The essays in this book arise from a course of lectures and seminars given at the Catholic University of Louvain by a group of leading Belgian and Dutch art law experts. Ranging widely across a diverse terrain, these essays provide a unique resource and perspective on problems old and new confronting those interested in the relationship between art and law. Unusually for a work of legal scholarship the book is attractively illustrated, thus lending greater force to essays which are both analytical and exploratory. The topics covered extend from preservation of archaeological heritage across droit de suite, artistic freedom, erotic art, art in time of war, the moral rights of artists and much more, to provide a uniquely provoking and subtle investigation of this area of law. The book is a co-publication with the Belgian publishers Die Keure and Mercatorfonds.
Publisher: Bloomsbury Publishing PLC
Number of pages: 440
Weight: 680 g
Dimensions: 234 x 156 x 34 mm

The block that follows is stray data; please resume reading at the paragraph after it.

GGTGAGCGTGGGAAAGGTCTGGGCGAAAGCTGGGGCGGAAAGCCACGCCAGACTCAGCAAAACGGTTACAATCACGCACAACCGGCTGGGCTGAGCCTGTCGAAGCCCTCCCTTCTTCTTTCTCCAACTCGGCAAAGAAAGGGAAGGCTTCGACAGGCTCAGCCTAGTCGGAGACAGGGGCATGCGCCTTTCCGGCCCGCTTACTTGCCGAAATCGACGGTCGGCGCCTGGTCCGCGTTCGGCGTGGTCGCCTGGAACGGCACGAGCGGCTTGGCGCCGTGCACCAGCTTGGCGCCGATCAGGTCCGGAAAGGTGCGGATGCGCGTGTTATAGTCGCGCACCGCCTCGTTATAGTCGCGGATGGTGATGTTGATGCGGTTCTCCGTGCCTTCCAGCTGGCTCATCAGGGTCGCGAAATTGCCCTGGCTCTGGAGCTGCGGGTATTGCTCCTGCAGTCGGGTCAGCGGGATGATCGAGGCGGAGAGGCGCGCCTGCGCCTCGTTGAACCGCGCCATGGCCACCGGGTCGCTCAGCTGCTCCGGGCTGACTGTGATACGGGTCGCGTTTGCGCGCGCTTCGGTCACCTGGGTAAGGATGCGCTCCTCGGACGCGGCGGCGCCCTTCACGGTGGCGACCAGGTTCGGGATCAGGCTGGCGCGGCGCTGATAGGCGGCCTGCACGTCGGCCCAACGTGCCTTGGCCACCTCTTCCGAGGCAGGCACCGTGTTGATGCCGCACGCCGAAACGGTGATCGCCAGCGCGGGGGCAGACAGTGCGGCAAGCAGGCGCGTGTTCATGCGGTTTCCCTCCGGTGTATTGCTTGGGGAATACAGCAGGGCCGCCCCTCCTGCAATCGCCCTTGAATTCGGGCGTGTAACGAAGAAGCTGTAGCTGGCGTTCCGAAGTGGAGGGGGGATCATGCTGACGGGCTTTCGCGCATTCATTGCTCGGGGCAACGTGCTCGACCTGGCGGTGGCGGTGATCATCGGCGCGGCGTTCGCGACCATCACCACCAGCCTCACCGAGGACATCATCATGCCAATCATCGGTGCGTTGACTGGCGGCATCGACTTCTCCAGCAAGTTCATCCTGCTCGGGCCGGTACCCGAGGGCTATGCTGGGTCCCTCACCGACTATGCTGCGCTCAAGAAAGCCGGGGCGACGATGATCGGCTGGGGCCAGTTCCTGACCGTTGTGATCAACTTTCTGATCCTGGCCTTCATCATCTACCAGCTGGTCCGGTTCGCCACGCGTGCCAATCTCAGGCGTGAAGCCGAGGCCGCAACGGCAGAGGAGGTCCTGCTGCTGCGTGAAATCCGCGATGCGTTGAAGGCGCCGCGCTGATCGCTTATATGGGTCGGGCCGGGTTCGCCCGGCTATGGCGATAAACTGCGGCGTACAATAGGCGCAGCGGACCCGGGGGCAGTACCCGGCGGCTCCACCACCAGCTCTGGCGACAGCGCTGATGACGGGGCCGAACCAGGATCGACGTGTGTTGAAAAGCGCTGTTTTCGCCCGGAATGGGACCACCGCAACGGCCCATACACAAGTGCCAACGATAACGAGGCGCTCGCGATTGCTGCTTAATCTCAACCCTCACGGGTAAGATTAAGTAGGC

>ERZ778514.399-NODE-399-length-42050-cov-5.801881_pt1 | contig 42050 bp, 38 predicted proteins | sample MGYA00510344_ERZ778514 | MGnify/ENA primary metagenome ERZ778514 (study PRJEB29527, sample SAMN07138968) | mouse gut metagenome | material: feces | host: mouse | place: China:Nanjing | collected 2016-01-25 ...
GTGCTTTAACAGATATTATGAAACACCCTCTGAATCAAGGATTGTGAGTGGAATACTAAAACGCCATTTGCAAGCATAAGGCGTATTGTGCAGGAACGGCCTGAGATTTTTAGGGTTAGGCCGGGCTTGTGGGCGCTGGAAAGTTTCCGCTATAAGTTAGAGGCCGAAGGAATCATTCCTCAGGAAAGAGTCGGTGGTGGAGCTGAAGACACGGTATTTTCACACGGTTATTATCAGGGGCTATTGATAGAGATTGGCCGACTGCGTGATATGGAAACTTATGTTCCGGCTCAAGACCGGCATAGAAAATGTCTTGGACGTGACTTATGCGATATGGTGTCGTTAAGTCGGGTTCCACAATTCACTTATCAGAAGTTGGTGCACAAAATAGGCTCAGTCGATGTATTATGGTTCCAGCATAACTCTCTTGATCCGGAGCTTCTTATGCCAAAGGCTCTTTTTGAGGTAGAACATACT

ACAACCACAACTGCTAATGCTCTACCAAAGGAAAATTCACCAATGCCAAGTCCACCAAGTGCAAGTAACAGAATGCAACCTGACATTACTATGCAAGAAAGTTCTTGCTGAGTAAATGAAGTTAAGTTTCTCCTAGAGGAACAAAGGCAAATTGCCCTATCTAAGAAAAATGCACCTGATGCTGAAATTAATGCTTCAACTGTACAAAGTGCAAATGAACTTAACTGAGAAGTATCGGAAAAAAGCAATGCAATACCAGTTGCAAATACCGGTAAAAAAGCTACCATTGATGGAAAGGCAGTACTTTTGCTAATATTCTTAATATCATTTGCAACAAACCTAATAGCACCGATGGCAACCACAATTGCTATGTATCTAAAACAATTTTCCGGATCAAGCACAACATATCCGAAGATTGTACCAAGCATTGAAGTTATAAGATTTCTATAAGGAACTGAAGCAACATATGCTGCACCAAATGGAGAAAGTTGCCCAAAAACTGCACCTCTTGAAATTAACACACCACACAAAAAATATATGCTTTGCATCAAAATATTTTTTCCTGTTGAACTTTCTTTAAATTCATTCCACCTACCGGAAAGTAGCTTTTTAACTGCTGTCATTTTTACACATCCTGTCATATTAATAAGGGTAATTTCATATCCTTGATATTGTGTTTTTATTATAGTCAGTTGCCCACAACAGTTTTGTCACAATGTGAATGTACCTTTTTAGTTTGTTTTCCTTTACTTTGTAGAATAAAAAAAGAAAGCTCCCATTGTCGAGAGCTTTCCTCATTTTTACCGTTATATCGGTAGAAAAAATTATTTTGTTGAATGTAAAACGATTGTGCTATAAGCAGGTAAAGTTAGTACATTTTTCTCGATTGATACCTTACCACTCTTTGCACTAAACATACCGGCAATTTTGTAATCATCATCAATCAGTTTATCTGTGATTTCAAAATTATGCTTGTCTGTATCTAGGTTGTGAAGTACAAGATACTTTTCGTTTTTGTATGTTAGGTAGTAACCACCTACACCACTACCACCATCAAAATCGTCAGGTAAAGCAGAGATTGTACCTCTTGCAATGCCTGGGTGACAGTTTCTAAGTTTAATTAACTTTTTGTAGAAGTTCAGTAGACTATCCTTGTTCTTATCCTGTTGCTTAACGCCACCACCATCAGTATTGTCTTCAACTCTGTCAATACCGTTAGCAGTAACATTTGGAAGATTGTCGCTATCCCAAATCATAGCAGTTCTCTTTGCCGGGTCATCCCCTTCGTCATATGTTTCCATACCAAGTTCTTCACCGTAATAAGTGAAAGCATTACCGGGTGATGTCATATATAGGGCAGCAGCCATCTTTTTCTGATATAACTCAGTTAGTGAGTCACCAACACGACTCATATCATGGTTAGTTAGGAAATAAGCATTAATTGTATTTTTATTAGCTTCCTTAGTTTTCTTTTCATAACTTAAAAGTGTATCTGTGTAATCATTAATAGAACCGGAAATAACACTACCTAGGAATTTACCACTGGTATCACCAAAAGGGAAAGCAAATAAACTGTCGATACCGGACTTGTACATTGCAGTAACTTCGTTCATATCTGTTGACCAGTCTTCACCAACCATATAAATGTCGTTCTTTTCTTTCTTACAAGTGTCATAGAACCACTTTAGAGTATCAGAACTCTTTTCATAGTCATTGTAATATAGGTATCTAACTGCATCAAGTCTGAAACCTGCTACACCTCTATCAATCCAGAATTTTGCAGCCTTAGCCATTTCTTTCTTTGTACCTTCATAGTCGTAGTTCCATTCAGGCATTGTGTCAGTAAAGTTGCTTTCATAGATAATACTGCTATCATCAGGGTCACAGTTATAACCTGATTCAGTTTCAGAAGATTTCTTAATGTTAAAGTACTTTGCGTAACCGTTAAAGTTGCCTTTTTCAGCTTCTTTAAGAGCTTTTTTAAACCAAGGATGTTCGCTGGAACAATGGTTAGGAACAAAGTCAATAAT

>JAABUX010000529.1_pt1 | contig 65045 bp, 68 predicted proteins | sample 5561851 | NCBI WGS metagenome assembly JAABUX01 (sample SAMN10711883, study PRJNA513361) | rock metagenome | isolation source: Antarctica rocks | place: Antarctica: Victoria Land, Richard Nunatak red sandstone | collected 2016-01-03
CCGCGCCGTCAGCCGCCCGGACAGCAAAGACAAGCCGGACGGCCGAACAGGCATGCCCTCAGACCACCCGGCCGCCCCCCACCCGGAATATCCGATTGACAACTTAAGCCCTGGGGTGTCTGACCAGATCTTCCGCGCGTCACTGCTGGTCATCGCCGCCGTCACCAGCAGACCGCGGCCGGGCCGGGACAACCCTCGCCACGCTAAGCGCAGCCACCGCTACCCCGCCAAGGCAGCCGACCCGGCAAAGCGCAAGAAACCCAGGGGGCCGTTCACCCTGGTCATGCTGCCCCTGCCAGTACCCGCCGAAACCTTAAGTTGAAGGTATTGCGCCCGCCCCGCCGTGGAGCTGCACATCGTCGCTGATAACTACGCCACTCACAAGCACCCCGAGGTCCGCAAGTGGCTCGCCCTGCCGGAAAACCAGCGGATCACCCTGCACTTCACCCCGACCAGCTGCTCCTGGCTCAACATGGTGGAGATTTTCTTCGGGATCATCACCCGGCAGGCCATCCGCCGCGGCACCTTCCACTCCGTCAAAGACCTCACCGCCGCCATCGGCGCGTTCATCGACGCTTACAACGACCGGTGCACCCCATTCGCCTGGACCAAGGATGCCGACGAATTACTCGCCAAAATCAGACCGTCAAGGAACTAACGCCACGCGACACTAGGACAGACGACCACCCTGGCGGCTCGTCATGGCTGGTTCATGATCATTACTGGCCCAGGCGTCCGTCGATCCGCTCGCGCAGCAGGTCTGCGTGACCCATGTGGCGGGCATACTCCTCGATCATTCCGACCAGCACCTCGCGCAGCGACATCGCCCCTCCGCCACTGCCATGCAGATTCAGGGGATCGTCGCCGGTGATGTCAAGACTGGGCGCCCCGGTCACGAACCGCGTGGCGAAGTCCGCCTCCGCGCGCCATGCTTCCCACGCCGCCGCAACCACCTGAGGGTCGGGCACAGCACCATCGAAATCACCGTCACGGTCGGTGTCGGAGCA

This book is a very welcome addition to this literature... The illustrations help the text come alive and each image (and there are many) has a helpful commentary which includes the art historical context... This is a book which any art lawyer will want to have and regularly dip into- either to find some useful commentary and background on the current issue, or simply to be challenged and refreshed by the wealth of critical material in the book and the fantastic images. The fact that the book is primarily written from the continental perspective adds value for any common lawyer reading the book, as it sheds light on the areas where there is not necessarily much commentary in English. This is an excellent text, attractive and of considerable value to all those with an interest on the growing field of art law. The publishers, as well as the editors and contributors, are to be commended for investing the time, money and effort in publishing such a worthwhile and beautiful book. Simon Stokes Entertainment Law review Volume 20 issue 4 This lavishly presented and competitively priced work concerns a growing area of geal scholarship - the relationship between art and the law - and in this case the visual arts of painting and sculpture in both classical and modern art. In a truly panoramic exploration, both the areas of 'art and cultural heritage law' and the operation of the art business are explored. The use of the illustrations and the commentaries on them will I think attract a wider readership for this work and it will not be seen as a dry tome in relation to a fairly arcane area of law. There is plenty here to stimulate a wider general readership. This is a stimulating and interesting work, and the Research Commission at KU Leuven are to be congratulated on their commissioning foresight. Anyone interested in the world of the visual arts and its relationship to the legal system will find reading this work beneficial. Howard Johnson Communications Law Volume 14, No. 3 2009